Part II: Do “All Tree Lives Matter”?

Let me make it clear that I have no issue addressing assignments that are given to me at a moment’s notice. I am highly flexible and capable of saying ‘No’ when I need to. With that said, when the instructor assigned an additional week’s worth of readings on Tuesday, 2 June 2020, I have for the first time in my college career seriously contemplated not completing reading assignments. It’s abysmal. The readings were on surveillance capitalism and environment (read: “Should Trees Have Standing? Toward Legal Rights for Natural Objects” [Stone 2010]). Logically speaking, I don’t understand how the instructor can pack a week’s worth of content at the last minute when he’s already made up his mind on when the last major assignment was originally due (30 May). To make matters worse though, the articles had nothing to do with the Black Lives Matter movement, which in Seattle had only began to grow even further that week.

The Stone article specifically is the epitome of ignorance in the academic realm about the violence against Indigenous peoples and natural environments. In my analysis of the article, I wrote:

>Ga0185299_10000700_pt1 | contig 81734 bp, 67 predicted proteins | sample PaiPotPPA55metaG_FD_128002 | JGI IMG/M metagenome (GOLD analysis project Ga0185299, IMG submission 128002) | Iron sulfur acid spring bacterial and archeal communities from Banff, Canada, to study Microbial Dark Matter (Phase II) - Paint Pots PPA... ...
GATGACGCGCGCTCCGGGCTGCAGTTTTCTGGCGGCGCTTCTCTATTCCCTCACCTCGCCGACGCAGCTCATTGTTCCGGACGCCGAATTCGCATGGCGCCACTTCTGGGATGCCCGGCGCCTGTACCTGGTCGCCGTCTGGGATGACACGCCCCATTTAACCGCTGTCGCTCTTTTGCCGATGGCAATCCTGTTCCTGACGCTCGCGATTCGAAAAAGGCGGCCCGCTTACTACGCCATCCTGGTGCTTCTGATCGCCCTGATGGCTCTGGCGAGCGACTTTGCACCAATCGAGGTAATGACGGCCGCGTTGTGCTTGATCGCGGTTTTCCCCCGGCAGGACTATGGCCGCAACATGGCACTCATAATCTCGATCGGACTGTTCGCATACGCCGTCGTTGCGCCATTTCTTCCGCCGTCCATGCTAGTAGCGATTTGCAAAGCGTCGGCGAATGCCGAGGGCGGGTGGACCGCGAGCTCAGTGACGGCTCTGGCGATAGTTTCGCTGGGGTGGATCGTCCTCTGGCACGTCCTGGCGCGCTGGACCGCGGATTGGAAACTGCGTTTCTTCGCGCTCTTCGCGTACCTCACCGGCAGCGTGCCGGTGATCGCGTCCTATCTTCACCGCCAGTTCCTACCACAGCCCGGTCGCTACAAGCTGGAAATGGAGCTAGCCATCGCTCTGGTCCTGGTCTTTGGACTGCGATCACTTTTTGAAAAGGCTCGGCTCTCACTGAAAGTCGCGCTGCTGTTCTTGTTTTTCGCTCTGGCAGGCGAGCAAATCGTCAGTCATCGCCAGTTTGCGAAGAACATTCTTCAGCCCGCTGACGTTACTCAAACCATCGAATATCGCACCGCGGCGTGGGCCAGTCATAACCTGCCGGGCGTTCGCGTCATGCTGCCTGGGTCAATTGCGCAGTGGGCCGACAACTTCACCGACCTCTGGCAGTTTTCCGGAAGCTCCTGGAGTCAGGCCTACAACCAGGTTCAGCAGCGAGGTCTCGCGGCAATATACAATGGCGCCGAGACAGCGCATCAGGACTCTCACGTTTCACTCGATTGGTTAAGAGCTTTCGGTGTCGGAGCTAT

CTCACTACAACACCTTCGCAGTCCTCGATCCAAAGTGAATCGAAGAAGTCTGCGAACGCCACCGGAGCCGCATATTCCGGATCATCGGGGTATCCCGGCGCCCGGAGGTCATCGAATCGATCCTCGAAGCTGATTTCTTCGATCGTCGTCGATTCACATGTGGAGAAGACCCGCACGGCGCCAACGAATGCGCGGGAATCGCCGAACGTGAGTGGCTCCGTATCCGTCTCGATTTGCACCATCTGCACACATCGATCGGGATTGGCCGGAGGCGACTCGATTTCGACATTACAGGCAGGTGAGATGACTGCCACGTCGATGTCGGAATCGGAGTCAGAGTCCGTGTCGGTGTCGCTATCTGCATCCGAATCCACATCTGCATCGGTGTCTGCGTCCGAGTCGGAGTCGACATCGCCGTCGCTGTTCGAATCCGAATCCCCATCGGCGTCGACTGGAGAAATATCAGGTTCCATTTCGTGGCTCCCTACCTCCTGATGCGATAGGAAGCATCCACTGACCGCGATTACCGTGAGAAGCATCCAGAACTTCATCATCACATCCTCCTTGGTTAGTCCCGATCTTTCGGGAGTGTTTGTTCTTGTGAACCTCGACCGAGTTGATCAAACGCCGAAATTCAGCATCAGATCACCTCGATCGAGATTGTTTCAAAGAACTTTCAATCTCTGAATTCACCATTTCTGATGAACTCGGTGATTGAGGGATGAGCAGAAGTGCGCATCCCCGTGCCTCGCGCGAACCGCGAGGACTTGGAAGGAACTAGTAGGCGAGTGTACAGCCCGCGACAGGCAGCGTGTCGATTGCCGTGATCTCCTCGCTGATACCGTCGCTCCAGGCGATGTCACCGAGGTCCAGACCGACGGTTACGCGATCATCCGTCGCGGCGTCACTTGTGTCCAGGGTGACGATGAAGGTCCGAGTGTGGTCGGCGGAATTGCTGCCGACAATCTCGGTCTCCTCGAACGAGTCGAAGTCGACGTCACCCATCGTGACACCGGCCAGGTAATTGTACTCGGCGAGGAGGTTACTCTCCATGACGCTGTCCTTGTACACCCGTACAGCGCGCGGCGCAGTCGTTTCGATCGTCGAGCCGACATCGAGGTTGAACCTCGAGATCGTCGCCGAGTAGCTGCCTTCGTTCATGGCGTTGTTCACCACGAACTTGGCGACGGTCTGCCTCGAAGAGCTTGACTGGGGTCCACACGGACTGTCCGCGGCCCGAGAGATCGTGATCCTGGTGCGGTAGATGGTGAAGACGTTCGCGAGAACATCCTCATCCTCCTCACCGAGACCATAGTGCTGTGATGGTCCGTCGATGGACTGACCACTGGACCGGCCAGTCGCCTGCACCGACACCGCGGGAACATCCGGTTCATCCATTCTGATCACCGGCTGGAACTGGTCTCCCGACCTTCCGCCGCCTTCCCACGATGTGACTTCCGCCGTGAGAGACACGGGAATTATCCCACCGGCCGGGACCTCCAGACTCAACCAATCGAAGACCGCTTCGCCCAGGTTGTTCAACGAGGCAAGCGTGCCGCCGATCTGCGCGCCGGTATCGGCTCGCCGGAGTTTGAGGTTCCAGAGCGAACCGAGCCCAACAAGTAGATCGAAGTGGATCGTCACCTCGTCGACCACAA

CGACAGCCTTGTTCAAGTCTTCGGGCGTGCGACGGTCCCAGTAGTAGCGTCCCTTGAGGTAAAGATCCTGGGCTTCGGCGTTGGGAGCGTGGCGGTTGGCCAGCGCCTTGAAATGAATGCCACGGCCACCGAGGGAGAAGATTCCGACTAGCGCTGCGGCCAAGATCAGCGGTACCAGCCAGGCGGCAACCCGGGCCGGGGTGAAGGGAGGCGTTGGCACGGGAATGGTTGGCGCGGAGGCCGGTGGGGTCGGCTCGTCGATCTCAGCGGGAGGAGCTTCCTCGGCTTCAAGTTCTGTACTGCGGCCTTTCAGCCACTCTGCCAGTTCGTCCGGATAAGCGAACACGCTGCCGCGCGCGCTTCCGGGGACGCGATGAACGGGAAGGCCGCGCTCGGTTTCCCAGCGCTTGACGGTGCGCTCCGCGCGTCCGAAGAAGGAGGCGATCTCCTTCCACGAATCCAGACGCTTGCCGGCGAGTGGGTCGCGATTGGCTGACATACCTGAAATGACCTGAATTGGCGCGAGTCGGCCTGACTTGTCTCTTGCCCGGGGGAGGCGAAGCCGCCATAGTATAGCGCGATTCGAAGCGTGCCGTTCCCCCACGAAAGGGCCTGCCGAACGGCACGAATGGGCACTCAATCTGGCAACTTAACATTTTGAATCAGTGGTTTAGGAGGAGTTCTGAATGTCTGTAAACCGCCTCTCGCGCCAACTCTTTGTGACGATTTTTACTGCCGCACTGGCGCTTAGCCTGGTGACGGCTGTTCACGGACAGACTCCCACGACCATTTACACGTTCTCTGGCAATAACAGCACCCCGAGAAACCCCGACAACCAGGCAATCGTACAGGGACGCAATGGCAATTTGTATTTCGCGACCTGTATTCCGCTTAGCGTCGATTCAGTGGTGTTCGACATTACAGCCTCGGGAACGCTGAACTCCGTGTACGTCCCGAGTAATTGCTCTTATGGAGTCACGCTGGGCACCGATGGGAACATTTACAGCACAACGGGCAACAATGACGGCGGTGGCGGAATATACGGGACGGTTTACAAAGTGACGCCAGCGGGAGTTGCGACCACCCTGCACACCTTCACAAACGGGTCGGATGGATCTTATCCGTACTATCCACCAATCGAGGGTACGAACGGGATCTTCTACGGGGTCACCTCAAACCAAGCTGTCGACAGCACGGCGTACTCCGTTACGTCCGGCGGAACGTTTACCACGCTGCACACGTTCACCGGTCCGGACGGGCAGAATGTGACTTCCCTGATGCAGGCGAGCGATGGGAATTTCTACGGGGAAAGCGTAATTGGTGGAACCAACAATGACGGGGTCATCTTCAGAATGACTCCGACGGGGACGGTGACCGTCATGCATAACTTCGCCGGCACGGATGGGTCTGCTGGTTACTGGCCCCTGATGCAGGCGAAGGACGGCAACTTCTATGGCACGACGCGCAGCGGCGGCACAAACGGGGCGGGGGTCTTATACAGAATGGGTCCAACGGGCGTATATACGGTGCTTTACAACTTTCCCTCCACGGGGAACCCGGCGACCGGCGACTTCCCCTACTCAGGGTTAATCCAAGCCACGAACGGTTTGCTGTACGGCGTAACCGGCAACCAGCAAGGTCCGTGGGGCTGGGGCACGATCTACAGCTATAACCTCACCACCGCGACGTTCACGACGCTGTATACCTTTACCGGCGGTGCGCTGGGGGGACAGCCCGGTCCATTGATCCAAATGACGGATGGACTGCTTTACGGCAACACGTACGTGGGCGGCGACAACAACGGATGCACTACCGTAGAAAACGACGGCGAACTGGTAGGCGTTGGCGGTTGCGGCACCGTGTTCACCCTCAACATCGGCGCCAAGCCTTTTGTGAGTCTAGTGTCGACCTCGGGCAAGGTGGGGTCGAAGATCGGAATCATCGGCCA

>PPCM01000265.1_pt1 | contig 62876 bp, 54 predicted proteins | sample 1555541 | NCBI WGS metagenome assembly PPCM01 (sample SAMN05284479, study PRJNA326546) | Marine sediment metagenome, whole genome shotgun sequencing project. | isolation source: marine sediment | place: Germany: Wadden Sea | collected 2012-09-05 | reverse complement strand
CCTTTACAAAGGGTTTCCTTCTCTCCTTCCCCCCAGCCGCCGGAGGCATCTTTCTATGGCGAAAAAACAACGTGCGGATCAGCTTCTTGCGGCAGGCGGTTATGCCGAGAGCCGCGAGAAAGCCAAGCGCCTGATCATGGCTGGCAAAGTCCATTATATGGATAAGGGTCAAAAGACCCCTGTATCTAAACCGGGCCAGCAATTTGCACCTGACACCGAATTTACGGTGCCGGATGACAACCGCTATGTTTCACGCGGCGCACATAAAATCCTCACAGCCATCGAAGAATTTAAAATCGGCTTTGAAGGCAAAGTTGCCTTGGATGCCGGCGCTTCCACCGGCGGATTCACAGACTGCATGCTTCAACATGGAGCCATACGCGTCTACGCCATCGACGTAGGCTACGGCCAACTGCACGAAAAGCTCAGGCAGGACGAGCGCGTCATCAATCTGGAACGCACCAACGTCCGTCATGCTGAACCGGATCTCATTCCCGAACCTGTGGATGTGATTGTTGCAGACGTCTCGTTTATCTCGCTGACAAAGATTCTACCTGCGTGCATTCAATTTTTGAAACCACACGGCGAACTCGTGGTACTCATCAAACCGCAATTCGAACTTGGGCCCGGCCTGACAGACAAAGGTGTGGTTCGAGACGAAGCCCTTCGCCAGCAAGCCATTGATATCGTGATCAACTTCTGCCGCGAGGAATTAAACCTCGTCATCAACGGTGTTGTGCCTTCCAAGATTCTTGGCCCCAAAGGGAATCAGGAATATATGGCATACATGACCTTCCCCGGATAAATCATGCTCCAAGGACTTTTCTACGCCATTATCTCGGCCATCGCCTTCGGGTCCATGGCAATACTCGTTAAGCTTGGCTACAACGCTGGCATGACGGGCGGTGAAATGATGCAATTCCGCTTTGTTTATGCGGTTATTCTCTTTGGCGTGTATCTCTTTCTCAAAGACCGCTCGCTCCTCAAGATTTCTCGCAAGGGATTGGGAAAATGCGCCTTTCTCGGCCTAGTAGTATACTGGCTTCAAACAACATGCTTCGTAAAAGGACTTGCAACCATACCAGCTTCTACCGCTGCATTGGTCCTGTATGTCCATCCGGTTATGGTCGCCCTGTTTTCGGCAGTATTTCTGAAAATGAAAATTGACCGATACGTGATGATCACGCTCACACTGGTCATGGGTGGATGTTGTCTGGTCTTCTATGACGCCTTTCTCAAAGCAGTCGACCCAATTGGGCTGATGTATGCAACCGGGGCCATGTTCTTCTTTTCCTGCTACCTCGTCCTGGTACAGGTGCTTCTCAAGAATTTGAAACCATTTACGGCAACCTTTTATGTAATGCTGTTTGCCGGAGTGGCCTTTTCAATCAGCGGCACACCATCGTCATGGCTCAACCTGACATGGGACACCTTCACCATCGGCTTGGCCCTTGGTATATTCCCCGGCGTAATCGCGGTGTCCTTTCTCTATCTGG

It is difficult to discuss corporate punishment of the environment without also discussing how Western settler colonialism and resource extraction disempowers the natural environment—a key point Stone’s article missed. The granting of legal rights to Mount Taranaki in Aotearoa (New Zealand) is a more recent example of the legal personification of a natural environment feature that possesses all the fundamental requirements for a legal rights holder (Roy, 2017). Māori worldview advocates for equal relationships and interconnectedness across humans, the land, and the waters. However, corporate resource extraction—through exploitation of the natural environment for profit motivations—continues to subordinate this and similar worldviews and thereby punishes Indigenous peoples and the environment at the same time. I urge an analysis of corporate and state punishment and power that considers the natural environment as part of a broader web of unequal racial/ethnic, epistemological, and economic relations. It is also worth asking: Is a legal rights-based discourse—which epistemologically centers individualism rather than interconnectedness—useful for such an analysis?

(Kaimana 2020)